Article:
Bayer’s technology supports Solar Impulse 2 on a world tour powered only by the sun

‘Bayer Innovative Airplane Workshop at Nagasu Elementary School’ hosted on April 22: 65 children build their own model airplanes and pit them in a flight endurance contest

Satoru Shinohe, Japan’s top expert in solar flight, led the special workshop for kids / The winning airplane achieved a total flight time of 18 seconds

Amagasaki, Hyogo, April 22, 2015—Bayer Holding (Headquarters: Chiyoda, Tokyo; President: Hans-Dieter Hausner) hosted the “Bayer Innovative Airplane Workshop at Nagasu Elementary School” on April 22 for the 65 fifth graders at Nagasu Elementary School in Amagasaki.

The workshop was held to mark the overflight of Japan by Solar Impulse 2, a revolutionary aircraft now making an around-the-world tour using only solar energy for its power and incorporating Bayer technology. Leading the lesson was guest lecturer Satoru Shinohe, the first person to successfully pilot a manned electric aircraft in Japan and the country’s top expert on solar-powered flight. Shinohe started off with a lecture on Solar Impulse 2, and then guided the children through the construction of their own rubber band-powered model airplanes to provide them with an idea of the principles of flight that help keep Solar Impulse 2 aloft. After completing their airplanes, the students took turns flying them in a flight endurance contest. The winning airplane achieved a total flight time of 18 seconds in two rounds that lasted 11 and 7 seconds.

   

A hands-on introduction to the magic and science of flight
Miho Oka, Head of Communications for Bayer in Japan, opened the gathering with a short speech in which she told the children that they would learn about an airplane that uses state-of-the-art technology, and expressed her hope that the lesson would encourage them to take a liking to science. Next, she told the children about how Bayer was supporting the Solar Impulse 2 project as an official sponsor by supplying high-performance polyurethanes insulation for the aircraft’s cockpit and other parts of the fuselage. She showed them an actual sample of the insulation foam as she explained its function.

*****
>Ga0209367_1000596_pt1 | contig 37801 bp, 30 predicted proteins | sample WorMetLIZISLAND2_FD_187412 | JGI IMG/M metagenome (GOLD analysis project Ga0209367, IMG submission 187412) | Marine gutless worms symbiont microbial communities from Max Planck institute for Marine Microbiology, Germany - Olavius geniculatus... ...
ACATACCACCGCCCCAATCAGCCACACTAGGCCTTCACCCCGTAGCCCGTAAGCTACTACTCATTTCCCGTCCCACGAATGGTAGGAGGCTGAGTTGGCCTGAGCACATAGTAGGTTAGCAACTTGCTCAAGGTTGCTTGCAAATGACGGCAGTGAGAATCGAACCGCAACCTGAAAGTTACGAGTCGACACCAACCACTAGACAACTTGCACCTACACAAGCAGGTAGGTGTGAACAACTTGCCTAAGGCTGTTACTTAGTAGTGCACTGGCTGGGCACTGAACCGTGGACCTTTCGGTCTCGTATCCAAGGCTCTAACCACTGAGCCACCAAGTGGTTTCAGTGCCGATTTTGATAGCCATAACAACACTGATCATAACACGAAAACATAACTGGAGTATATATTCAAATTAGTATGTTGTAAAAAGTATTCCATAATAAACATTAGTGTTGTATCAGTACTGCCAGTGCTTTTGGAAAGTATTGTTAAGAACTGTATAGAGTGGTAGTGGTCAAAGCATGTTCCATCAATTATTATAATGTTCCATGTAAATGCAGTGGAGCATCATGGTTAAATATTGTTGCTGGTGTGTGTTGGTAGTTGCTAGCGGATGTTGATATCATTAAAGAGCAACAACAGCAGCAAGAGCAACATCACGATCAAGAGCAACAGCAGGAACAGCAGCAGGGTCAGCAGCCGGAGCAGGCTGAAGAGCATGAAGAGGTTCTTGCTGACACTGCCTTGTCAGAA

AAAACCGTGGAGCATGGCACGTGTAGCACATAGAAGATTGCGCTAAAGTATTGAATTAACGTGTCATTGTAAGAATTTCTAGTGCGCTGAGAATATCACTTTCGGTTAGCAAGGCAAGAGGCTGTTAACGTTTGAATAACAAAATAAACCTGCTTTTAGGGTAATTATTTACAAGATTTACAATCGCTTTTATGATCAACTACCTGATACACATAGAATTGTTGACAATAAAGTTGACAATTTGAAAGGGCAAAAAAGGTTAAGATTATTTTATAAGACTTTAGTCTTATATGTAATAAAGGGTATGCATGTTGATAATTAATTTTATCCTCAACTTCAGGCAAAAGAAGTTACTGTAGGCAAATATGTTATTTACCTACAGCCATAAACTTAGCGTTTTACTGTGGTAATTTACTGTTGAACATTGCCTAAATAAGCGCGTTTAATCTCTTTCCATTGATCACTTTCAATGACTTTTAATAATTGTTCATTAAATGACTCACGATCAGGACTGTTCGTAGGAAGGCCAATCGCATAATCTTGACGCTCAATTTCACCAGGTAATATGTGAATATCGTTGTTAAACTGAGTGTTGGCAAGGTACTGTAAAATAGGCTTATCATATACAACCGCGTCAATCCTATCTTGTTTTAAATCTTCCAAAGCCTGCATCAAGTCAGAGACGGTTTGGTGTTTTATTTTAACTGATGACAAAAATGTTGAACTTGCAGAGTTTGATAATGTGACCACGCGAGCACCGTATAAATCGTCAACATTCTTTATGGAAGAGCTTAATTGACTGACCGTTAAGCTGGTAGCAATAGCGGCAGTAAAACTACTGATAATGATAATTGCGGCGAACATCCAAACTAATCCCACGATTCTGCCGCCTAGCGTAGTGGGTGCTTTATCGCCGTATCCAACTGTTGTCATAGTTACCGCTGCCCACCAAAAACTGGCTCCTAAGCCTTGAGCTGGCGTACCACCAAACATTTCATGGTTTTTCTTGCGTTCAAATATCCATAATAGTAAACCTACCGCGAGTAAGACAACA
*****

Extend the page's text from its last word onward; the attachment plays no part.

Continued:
Afterwards, Shinohe began his lecture, prefacing it with a look back on his early fascination with the blue sky: “When I was a boy, I fell in love with aircraft and decided that I would become an aircraft designer some day. Although I ended up not taking a job at an aviation company after graduating from college, I didn’t give up on my dream. I eventually started up a business called Aircraft Olympos and became its president. Currently, my company is the only manufacturer of solar aircraft in Japan.” He then explained the appeal of the Solar Impulse 2 project in terms easy for elementary school children to follow. “Solar Impulse 2 is four times bigger than the planes I build. Thanks to its high-performance batteries, Solar Impulse can stay in the air both day and night,” he noted, adding, “The level of technology in this plane is just amazing.”

For the second half of the lesson, Shinohe instructed the fifth graders in how to assemble the model airplane kits supplied to each of them. The children excitedly added a personal touch to their airplanes by decorating the wings with colorful pictures and patterns. As soon as each airplane was completed, it was put to the test in a flight endurance competition in which two flights were made. The winning entry stayed aloft for 11 seconds in the first attempt and 7 in the next, making for a total of 18 seconds of air time.

The top three aviators were awarded gold, silver, and bronze medals from Bayer in front of their fellow pupils, who let out hoots of surprise and awe when the first-place finisher’s record was announced. As the event came to a close, Shinohe encouraged the children to pursue their dreams, declaring, “I hope that what you experienced here today will inspire you to explore the things you really like and to take up all sorts of challenges.”